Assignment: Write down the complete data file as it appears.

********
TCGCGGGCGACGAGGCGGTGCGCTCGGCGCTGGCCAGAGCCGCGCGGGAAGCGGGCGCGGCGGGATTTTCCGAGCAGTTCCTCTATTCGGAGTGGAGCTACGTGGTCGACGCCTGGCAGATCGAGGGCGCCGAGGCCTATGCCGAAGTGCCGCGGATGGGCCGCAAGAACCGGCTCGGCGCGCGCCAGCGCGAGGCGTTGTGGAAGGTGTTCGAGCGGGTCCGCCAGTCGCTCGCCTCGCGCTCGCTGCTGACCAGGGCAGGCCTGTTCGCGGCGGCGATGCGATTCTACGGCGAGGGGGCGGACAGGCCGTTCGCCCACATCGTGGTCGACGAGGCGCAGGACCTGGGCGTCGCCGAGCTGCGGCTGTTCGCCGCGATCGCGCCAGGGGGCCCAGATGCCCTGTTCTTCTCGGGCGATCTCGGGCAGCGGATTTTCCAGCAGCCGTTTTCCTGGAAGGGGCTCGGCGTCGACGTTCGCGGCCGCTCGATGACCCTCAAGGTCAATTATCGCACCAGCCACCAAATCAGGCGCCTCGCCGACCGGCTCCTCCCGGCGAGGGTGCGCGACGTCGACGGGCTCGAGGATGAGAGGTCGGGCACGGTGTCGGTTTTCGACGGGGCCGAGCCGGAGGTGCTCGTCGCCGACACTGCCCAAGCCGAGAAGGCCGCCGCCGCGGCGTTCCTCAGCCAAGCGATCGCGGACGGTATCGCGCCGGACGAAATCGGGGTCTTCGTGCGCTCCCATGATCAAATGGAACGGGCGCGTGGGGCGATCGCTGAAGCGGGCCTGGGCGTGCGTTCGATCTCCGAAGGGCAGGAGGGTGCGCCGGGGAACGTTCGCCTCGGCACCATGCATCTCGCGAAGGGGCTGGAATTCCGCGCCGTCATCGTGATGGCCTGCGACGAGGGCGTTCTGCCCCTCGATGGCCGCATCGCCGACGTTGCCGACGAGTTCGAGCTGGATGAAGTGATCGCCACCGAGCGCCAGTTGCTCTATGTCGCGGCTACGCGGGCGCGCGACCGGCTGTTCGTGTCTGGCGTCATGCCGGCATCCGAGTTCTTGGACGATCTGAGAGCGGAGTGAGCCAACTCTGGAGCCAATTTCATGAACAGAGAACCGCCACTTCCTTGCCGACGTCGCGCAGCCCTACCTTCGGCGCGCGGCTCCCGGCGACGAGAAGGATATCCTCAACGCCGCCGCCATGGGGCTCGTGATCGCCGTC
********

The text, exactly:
TCGCGGGCGACGAGGCGGTGCGCTCGGCGCTGGCCAGAGCCGCGCGGGAAGCGGGCGCGGCGGGATTTTCCGAGCAGTTCCTCTATTCGGAGTGGAGCTACGTGGTCGACGCCTGGCAGATCGAGGGCGCCGAGGCCTATGCCGAAGTGCCGCGGATGGGCCGCAAGAACCGGCTCGGCGCGCGCCAGCGCGAGGCGTTGTGGAAGGTGTTCGAGCGGGTCCGCCAGTCGCTCGCCTCGCGCTCGCTGCTGACCAGGGCAGGCCTGTTCGCGGCGGCGATGCGATTCTACGGCGAGGGGGCGGACAGGCCGTTCGCCCACATCGTGGTCGACGAGGCGCAGGACCTGGGCGTCGCCGAGCTGCGGCTGTTCGCCGCGATCGCGCCAGGGGGCCCAGATGCCCTGTTCTTCTCGGGCGATCTCGGGCAGCGGATTTTCCAGCAGCCGTTTTCCTGGAAGGGGCTCGGCGTCGACGTTCGCGGCCGCTCGATGACCCTCAAGGTCAATTATCGCACCAGCCACCAAATCAGGCGCCTCGCCGACCGGCTCCTCCCGGCGAGGGTGCGCGACGTCGACGGGCTCGAGGATGAGAGGTCGGGCACGGTGTCGGTTTTCGACGGGGCCGAGCCGGAGGTGCTCGTCGCCGACACTGCCCAAGCCGAGAAGGCCGCCGCCGCGGCGTTCCTCAGCCAAGCGATCGCGGACGGTATCGCGCCGGACGAAATCGGGGTCTTCGTGCGCTCCCATGATCAAATGGAACGGGCGCGTGGGGCGATCGCTGAAGCGGGCCTGGGCGTGCGTTCGATCTCCGAAGGGCAGGAGGGTGCGCCGGGGAACGTTCGCCTCGGCACCATGCATCTCGCGAAGGGGCTGGAATTCCGCGCCGTCATCGTGATGGCCTGCGACGAGGGCGTTCTGCCCCTCGATGGCCGCATCGCCGACGTTGCCGACGAGTTCGAGCTGGATGAAGTGATCGCCACCGAGCGCCAGTTGCTCTATGTCGCGGCTACGCGGGCGCGCGACCGGCTGTTCGTGTCTGGCGTCATGCCGGCATCCGAGTTCTTGGACGATCTGAGAGCGGAGTGAGCCAACTCTGGAGCCAATTTCATGAACAGAGAACCGCCACTTCCTTGCCGACGTCGCGCAGCCCTACCTTCGGCGCGCGGCTCCCGGCGACGAGAAGGATATCCTCAACGCCGCCGCCATGGGGCTCGTGATCGCCGTC